Hollywood, 1965: the futuristic Cinerama Dome has just touched down on Sunset Boulevard. This spaceship of a movie theater—built in 1963 to showcase the three-projector Cinerama process—seems to bob amid a sea of surface parking. On the left, a new 22-story office tower rises from a concrete plaza at the corner of Sunset and Vine. Aside from these highlights, it's a rather bleak photo. It's a landscape devoted to the automobile.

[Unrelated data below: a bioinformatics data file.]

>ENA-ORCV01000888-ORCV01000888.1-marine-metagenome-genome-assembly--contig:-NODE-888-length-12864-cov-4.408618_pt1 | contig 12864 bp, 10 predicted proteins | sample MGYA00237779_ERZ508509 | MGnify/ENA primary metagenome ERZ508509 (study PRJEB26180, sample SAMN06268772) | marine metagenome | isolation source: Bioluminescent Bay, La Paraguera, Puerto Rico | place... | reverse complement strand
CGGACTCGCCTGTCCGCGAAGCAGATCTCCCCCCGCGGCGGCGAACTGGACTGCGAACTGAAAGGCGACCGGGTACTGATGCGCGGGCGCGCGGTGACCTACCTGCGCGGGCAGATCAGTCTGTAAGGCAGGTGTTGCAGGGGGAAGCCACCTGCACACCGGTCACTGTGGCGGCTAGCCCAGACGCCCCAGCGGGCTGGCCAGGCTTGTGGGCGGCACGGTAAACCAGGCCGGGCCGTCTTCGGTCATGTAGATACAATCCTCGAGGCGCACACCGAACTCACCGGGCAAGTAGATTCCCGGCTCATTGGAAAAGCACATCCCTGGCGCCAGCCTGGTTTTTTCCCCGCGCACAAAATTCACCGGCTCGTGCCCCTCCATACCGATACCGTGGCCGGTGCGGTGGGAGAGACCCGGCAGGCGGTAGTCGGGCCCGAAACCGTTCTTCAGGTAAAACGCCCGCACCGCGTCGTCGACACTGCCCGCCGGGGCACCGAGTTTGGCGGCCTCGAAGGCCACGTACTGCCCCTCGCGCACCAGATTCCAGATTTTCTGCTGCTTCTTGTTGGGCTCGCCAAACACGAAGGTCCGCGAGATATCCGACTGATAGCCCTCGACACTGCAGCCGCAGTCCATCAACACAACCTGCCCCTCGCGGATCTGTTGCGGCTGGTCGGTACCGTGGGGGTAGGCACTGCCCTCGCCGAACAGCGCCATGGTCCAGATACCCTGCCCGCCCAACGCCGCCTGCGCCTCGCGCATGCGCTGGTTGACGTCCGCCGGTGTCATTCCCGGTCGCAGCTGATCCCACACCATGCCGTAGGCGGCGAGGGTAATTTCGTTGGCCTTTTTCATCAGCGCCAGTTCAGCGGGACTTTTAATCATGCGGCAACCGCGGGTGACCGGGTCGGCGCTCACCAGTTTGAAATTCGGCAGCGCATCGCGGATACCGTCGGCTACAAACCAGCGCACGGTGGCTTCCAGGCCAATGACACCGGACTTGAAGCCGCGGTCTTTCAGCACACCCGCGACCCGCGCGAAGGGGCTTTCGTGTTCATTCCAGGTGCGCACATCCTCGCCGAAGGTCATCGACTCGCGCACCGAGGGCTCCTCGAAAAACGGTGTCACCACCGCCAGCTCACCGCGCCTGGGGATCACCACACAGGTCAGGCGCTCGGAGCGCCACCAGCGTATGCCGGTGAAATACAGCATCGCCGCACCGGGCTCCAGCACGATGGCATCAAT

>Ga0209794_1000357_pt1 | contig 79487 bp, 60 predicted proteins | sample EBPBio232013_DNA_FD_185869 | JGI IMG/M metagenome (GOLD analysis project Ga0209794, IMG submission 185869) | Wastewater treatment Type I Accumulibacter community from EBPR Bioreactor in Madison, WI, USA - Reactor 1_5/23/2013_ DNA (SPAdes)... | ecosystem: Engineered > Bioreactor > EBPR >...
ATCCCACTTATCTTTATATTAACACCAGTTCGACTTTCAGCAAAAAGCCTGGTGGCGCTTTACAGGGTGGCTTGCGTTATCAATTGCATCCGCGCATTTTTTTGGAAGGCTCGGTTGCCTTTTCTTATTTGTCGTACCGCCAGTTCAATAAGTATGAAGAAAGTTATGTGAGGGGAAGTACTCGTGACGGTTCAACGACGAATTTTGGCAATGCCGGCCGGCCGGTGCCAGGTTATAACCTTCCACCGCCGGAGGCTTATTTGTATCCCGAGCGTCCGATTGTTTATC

But that landscape has changed a quite a bit in the intervening 49 years:
Using the magic of Google Earth, I've (roughly) recreated the view today. Gone are the expansive parking lots, replaced by new commercial structures. The Arclight theater complex surrounds Welton Becket's Cinerama Dome, now considered a modernist classic. Offices have become apartments inside the Sunset Vine Tower, where the empty plaza has given way to sidewalk-facing retail. And outside the frame, behind the vantage point, the 1999 opening of the Metro Red Line's Hollywood/Vine station has injected new pedestrian activity into the area. Hollywood is by no means a model of urban perfection, but the change is astounding nonetheless.